Piles are used to support many, if not most, structures built on ice-rich permafrost. In regions of cold winters, many pile foundations in the ground are subject to seasonal freezing and, therefore, possibly subject to the damaging effect of frost heaving, which tends to displace the pile upward and thus to disturb the foundation of the structure. The displacement of piling is not limited to the far north, though maximum disturbance probably is encountered most widely in the subarctic. Expensive maintenance and sometimes complete destruction of bridges, school buildings, military installations, pipelines, and other structures have resulted from failure to understand the principles of frost heaving of piling.
A remarkable construction achievement in a permafrost environment is the Trans-Alaska Pipeline System. Completed in 1977, this 1,285-km-long (800-mile-long), 122-cm-diameter (48-inch-diameter) pipeline transports crude oil from Prudhoe Bay to an ice-free port at Valdez. The pipeline was originally designed for burial along most of the route. However, because the oil is transported at 70° to 80°C (158° to i76°F), such an installation would have thawed the adjacent permafrost, causing liquefaction, loss
of bearing strength, and soil flow. To prevent destruction of the pipeline, about half of the line (615 km [380 miles]) is elevated onto beams held up by vertical support members. The pipeline safely discharges its heat into the air, while frost heaving of the 120,000 vertical support members is prevented by freezing them firmly into the permafrost through the use of special heat-radiating thermal devices.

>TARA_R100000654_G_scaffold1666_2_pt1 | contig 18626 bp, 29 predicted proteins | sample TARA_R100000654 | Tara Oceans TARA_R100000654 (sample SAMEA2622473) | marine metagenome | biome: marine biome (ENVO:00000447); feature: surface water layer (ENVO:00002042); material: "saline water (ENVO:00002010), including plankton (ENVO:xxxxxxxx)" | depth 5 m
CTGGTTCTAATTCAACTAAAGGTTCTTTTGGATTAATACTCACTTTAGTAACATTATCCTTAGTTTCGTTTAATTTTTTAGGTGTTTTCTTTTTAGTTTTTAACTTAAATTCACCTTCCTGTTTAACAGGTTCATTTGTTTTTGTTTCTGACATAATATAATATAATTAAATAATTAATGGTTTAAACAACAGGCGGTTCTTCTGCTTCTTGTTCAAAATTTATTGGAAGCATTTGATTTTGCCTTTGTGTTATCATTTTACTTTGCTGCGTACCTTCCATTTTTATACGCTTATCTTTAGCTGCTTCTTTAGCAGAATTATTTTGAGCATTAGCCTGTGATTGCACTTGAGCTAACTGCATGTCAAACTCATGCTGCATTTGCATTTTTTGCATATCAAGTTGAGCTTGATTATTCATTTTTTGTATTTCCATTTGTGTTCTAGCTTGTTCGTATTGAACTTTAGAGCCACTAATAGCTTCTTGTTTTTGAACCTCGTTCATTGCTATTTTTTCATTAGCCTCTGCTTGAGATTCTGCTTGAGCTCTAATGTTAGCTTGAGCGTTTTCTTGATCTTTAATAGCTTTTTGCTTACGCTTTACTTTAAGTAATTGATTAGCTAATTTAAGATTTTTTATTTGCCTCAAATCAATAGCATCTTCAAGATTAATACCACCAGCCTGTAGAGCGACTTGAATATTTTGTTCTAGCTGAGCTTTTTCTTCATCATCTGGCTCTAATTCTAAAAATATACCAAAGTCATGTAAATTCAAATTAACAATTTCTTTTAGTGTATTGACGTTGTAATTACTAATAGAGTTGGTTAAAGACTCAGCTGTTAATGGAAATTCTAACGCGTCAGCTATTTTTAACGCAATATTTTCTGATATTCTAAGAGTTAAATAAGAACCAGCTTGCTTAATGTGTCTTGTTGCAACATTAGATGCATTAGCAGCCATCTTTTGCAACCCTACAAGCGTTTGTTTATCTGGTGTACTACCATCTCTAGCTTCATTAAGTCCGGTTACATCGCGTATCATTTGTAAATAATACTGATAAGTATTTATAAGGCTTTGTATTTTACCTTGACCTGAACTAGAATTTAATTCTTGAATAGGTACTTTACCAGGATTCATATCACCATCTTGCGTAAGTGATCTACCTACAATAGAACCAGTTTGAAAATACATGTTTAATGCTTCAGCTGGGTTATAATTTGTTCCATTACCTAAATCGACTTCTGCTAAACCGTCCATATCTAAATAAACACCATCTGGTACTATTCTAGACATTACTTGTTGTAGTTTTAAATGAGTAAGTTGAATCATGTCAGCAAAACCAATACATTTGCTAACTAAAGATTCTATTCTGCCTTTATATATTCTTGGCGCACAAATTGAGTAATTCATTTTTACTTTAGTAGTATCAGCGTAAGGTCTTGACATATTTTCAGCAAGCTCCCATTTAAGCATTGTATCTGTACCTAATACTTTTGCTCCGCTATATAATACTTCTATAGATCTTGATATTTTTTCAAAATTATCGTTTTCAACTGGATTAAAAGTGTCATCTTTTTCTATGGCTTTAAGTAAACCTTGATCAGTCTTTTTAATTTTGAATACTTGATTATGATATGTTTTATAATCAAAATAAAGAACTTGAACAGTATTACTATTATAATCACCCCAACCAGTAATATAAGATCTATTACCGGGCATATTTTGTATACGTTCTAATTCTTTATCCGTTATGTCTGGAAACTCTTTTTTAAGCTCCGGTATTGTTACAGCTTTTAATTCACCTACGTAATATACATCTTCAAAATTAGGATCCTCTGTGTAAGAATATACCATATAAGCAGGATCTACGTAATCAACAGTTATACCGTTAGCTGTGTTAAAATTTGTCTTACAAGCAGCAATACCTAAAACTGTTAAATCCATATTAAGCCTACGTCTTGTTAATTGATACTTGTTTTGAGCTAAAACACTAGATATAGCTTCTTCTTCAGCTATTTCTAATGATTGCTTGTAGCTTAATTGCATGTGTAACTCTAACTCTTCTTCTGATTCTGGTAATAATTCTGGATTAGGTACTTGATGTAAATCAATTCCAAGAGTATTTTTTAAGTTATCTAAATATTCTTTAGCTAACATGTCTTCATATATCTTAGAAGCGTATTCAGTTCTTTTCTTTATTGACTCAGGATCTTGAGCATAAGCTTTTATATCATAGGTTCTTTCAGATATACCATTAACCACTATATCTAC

Highways in polar areas are relatively few and mainly unpaved. They are subject to subsidence by thawing of permafrost in summer, frost heaving in winter, and loss of bearing strength on fine-grained sediments in summer. Constant grading of gravel roads permits maintenance of a relatively smooth highway. Where the road is paved over ice-rich permafrost, the roadway becomes rough and is much more costly to maintain than are unpaved roads. Many of the paved roads in polar areas have required resurfacing two or three times in a 10-year period.
Railroads particularly have serious construction problems and require costly upkeep in permafrost areas because of the necessity of maintaining a relatively low gradient and the subsequent location of the roadbed in ice-rich lowlands that are underlain with perennially frozen ground. The Trans-Siberian Railroad, the Alaska Railroad, and some Canadian railroads in the north are locally underlain by permafrost with considerable ground ice. As the large masses of ice melt each summer, constant maintenance is required to level these tracks. In winter, extensive maintenance is also required to combat frost heaving when local displacements of 2.5 to 35 cm (1 to 14 inches) occur in roadbeds and bridges.
Permafrost affects agricultural developments in many parts of the discontinuous permafrost zone. Its destructive effect on cultivated fields in both Russia and North America results from the thawing of large masses of ice in the permafrost. If care is not exercised in selecting areas to be cleared for cultivation, thawing of the permafrost may necessitate abandonment of fields or their reduction to pasturage.
One of the most active and exciting areas of permafrost engineering is in subsea permafrost. Knowledge of the distribution, type, and water or ice content of subsea permafrost is critical for planning petroleum exploration, locating production structures, burying pipelines, and driving tunnels beneath the seabed. Furthermore, the temperature of the seabed must be known in order to predict potential sites of accumulation of gas hydrates or areas in which groundwater or artesian pressures are likely In addition, knowledge of the distribution of subsea permafrost permits a thorough interpretation of regional geologic history